Or well, to be more exact, AMD will actually enter the ring, and start its marketing campaign. nVidia will have to defend itself against AMD’s DirectX 11 hardware until it gets some DX11 hardware of its own. It will quite literally be a marketing war at first, since DirectX 11 isn’t officially out on Vista yet, Windows 7 isn’t out on the consumer market at all yet, let alone any games that make use of DirectX 11.
So initially, AMD will just have to try and score with improved image quality and performance in existing games, and just try to sell DirectX 11 with technology previews. Regarding DirectX 11, there’s some nasty details… If we look at this advertisement for the upcoming HD5870 for example:
They mention the following features: Tessellation, HDR compression, multithreading and DirectCompute.
While these are all new features in DirectX 11, not all of them require DirectX 11-level hardware. Unlike DirectX 10, DirectX 11 also supports DirectX 9 and DirectX 10 level hardware. All hardware can take advantage of the multithreading features of DirectX 11, and most DirectX 10 hardware (ironically, all nVidia hardware, but only the HD4000-series from AMD) can take advantage of DirectCompute (although DirectX 11-level hardware supports Shader Model 5, which will also allow extra functionality in Compute Shaders). Only tessellation and HDR compression actually need specific hardware-support.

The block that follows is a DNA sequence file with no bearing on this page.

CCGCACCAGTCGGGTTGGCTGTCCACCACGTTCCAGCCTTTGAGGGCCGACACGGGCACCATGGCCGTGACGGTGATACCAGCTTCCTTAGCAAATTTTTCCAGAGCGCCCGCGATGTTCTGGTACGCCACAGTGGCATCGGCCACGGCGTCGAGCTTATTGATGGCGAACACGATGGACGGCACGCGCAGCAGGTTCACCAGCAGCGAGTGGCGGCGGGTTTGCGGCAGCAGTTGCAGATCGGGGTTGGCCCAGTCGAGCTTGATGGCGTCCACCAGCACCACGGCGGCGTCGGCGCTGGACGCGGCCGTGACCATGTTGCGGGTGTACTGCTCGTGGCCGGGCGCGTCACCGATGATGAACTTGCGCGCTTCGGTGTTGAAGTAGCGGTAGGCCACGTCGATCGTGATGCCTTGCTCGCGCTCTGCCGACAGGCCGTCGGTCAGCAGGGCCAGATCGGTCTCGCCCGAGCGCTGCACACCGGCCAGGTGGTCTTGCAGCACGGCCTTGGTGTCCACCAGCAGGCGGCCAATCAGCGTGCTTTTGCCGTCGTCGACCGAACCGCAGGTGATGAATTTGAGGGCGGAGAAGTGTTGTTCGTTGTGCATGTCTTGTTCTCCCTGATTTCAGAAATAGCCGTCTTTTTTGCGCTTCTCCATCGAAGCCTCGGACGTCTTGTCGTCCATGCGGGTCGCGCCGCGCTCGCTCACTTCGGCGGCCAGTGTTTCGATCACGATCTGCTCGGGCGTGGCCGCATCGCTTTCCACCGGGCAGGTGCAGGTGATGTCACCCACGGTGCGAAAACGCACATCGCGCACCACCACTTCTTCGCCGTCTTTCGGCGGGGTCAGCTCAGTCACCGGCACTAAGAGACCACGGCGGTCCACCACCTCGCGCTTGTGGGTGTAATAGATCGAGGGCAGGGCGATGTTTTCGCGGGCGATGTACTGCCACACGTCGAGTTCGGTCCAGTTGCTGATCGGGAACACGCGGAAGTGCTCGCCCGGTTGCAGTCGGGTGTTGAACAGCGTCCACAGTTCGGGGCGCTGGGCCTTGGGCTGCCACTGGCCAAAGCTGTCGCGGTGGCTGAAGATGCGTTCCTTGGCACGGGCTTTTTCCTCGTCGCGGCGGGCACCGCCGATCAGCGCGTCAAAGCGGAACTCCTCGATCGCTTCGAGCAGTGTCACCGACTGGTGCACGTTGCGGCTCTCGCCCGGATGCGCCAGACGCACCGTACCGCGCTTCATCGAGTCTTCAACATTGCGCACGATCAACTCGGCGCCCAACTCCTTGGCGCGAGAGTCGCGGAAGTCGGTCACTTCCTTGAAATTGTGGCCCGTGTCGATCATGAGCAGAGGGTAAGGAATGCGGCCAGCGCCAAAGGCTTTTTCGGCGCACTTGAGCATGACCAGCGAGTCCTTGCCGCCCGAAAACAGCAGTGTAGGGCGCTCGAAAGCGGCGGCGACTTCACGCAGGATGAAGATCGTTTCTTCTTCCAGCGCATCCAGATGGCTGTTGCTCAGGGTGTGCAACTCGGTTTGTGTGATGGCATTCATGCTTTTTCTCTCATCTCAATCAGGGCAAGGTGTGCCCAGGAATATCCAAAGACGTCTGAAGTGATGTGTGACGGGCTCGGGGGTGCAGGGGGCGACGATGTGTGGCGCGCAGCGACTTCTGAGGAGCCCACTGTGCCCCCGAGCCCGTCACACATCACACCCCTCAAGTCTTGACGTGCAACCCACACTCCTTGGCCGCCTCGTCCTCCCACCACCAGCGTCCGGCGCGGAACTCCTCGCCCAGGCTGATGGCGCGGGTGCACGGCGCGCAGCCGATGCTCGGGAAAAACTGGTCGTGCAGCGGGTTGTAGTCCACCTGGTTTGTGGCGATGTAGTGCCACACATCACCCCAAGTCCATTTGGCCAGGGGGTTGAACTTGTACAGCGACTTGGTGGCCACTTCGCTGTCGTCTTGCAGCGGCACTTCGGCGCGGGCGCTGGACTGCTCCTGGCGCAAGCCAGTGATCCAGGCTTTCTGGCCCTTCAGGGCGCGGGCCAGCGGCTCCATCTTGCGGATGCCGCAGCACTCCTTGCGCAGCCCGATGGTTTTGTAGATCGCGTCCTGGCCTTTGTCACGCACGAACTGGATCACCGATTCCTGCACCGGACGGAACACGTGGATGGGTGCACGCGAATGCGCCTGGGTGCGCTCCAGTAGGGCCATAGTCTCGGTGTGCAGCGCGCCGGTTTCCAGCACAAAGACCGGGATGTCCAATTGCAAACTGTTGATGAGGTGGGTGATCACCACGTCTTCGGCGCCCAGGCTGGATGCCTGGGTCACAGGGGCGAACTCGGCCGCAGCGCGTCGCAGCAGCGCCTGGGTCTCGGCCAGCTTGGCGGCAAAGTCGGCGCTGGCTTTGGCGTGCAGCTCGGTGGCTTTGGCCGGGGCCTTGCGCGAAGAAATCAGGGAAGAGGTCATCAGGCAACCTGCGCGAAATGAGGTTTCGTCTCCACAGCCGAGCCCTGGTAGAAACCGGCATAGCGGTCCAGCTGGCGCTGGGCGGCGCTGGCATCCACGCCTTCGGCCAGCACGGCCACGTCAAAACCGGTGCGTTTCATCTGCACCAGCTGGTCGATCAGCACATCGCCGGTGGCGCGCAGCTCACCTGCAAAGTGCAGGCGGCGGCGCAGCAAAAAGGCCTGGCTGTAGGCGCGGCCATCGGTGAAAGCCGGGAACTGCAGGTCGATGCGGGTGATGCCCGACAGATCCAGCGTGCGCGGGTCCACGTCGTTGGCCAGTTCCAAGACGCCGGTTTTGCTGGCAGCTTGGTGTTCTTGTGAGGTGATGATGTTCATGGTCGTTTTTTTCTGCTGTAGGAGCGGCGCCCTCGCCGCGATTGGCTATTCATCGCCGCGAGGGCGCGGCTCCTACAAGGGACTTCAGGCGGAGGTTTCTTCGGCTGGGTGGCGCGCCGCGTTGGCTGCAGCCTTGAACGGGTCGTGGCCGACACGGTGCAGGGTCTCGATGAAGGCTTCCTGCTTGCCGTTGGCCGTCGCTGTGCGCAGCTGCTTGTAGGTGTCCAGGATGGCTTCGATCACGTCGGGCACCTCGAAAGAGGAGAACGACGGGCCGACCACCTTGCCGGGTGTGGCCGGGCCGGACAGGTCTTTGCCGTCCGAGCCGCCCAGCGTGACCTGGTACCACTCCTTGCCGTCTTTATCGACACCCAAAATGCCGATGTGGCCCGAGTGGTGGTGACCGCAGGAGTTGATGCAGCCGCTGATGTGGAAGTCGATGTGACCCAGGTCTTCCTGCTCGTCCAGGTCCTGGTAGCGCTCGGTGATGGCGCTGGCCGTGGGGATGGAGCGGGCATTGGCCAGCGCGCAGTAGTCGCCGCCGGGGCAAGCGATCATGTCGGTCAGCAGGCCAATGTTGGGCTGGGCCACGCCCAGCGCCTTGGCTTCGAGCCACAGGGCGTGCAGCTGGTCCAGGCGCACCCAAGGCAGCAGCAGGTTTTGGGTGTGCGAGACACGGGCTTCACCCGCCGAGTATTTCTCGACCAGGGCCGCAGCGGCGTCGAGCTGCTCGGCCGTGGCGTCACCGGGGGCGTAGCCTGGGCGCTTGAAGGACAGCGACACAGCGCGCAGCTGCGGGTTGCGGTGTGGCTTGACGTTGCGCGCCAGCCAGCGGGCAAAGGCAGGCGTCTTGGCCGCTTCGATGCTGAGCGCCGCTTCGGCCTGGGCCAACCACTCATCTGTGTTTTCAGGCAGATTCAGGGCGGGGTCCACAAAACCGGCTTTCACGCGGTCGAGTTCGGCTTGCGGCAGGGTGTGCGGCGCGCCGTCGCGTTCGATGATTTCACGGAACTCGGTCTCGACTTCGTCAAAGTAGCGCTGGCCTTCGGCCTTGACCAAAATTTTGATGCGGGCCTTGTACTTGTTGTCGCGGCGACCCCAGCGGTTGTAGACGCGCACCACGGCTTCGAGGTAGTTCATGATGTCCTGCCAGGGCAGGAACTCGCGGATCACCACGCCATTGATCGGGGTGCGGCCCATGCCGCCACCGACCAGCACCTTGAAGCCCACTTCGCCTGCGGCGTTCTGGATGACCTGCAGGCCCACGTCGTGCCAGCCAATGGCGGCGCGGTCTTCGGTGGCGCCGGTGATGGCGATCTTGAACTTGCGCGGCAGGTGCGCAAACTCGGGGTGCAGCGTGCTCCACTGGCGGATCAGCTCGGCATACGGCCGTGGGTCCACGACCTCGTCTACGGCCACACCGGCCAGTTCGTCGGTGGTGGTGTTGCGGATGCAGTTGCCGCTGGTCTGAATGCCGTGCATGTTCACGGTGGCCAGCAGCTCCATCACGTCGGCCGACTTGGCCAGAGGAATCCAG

nVidia has to try and communicate this to the consumer audience in some way, which is not going to be easy. Many people might expect that they need new hardware to take advantage of a new version of DirectX. They might even think that Windows 7 and DirectX 11 go together. In reality, nVidia’s drivers already support DirectX 11, including DirectCompute and multithreading, on both Vista and Windows 7.
nVidia still has an ace up its sleeve though. They have PhysX. Unlike DirectX 11, PhysX is already being used in current games. It delivers lots of eyecandy, so it’s not that hard to make some impressive demos. It is going to be harder to show off things like tessellation and HDR compression to the general public. HDR compression mainly improves performance… Tessellation can improve detail with less performance impact, but it’s not going to be that obvious, since we already have pretty detailed graphics with per-pixel parallax mapping and self-shadow etc, which already delivers an incredible amount of detail. In fact, people had trouble seeing the difference between Crysis in DirectX 9 and DirectX 10, while Crysis used higher detail meshes in DirectX 10, and more advanced shading.
I don’t know how they did it, but AMD did already create a lot of buzz on forums and review sites. Many users there seem to be very pro-AMD, and anti-PhysX… To a point where it becomes completely irrational. The future AMD cards and their performance are hyped like crazy, and you hear the most unbelievable horror-stories about nVidia and how it will take them ages to come up with a DirectX 11 competitor. In fact, there’s even FUD going around about Intel and its Larrabee. Allegedly they have the chip ready, but it would draw so much power (“more than an entire PC”), that board partners aren’t interested in building cards based on this chip. Uhh, right.. and I suppose that also stopped them from all those other cards that draw “more than an entire PC”, that were released in the past few years? I doubt that this single Intel chip will draw more than the current dual-GPU cards from nVidia and AMD, which approach 300W.